Carpe Cappuccino: What are you reading? (short story edition)

Come join us for a informal evening of book browsing and conversation.

We'll start off at the Harvard Book Store.

 

 

Suggested book to read before the meetup:  Interpreter of Maladies is a book collection of nine short stories by Indian American author Jhumpa Lahiri published in 1999. It won the Pulitzer Prize for Fiction and the Hemingway Foundation/PEN Award. (description from Wikipedia)

 

 

 

 

After some time browsing the books, picking up some new purchases, we'll wonder down to 40 Brattle street for a hot chocolate, a tea, a cappuccino, or some other delight that Algiers Coffee House offers. Algiers offers sandwiches, salads, lamb kabob, besbousa, french toast,, moelettes, etc.

 

What new titles tempted you at the bookstore?

 

Here will have a fun time socializing, discussing what we've enjoyed reading, etc.

What is your favorite new author?   What are some of the first books you read that pulled you into worlds hidden inside books?    What types of books to you seek out most?  Biographies?  Novels?    Classics?    Or?

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  • Jim B

    Books recommended tonight:

    Catch Me If You Can: The True Story of a Real Fake, by Frank W. Abagnale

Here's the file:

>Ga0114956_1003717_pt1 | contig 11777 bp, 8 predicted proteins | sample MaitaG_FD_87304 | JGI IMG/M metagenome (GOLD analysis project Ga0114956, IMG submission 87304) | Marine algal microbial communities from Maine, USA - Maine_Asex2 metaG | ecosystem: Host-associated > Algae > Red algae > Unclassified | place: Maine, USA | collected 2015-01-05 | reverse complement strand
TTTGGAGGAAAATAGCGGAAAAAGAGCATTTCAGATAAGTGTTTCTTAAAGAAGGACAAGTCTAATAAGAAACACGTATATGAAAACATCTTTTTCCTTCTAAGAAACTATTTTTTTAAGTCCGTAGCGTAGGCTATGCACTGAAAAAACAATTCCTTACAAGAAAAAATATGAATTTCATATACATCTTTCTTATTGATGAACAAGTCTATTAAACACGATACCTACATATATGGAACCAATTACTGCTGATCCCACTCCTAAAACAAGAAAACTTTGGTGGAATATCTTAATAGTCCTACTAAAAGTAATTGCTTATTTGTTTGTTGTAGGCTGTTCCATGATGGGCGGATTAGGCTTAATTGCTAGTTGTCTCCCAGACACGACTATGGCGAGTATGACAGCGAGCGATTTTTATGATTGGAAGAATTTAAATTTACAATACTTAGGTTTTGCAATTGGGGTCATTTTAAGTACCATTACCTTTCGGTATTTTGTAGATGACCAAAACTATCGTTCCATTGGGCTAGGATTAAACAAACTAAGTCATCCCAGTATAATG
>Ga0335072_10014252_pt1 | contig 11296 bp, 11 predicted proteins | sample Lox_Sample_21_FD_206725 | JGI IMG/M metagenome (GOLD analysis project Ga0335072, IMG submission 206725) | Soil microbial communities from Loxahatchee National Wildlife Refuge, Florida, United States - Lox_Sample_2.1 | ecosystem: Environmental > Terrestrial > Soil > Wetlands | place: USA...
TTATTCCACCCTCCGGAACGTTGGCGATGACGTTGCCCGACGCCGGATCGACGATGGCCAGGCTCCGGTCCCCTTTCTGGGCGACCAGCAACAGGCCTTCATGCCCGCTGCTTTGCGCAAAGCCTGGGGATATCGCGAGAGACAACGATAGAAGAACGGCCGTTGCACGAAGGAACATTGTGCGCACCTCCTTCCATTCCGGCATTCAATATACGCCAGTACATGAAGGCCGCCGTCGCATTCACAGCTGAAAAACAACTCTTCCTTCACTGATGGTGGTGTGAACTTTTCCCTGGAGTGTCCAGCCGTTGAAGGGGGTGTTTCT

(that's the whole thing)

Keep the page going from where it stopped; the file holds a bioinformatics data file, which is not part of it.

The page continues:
Lolita, by Vladimir Vladimirovich Nabokov

    Author Terry Pratchett's writing was also mentioned. He is best know for his Discworld novels. Good Omens, The Color of Magic, etc.

    From Wikiepedia: "The Discworld itself is described as a large disc resting on the backs of four giant elephants, all supported by the giant turtle Great A'Tuin as it swims its way through space. The books are essentially in chronological order, and advancements can be seen in the development of the Discworld civilisations, such as the creation of paper money in Ankh-Morpork.

    March 30, 2013

    • Jim B

      [continued] "The subject of many of the novels in Pratchett's Discworld series is a parody of a real-world subject such as film making, newspaper publishing, rock and roll music, religion, philosophy, Ancient Greece, Egyptian history, the Gulf War, Australia, university politics, trade unions, and the financial world. Pratchett has also included further parody as a feature within the stories, including such subjects as Ingmar Bergman films, numerous fiction, science fiction and fantasy characters, and various bureaucratic and ruling systems.""

      March 30, 2013

  • Yair M.

    My sincere apologies as well (I was at work and hadn't set an early enough RSVP reminder).

    March 29, 2013

  • Emma S.

    Sorry about changing my RSVP so late -- I'm going to be working late tonight. Sad to miss this. Hopefully someone else can take my spot.

    March 29, 2013

  • Teri

    So sorry! Just learned that I will be stuck working tonight. Hope someone else has time to take my spot!

    March 29, 2013

  • Sylvia

    Looking doubtful for me, I'm going to change my RSVP so someone else can get the spot.

    1 · March 28, 2013

  • A former member
    A former member

    Friday evenings aren't good for me.
    I've just gotten re-started in
    meet-up. Best, A

    December 29, 2012

10 went

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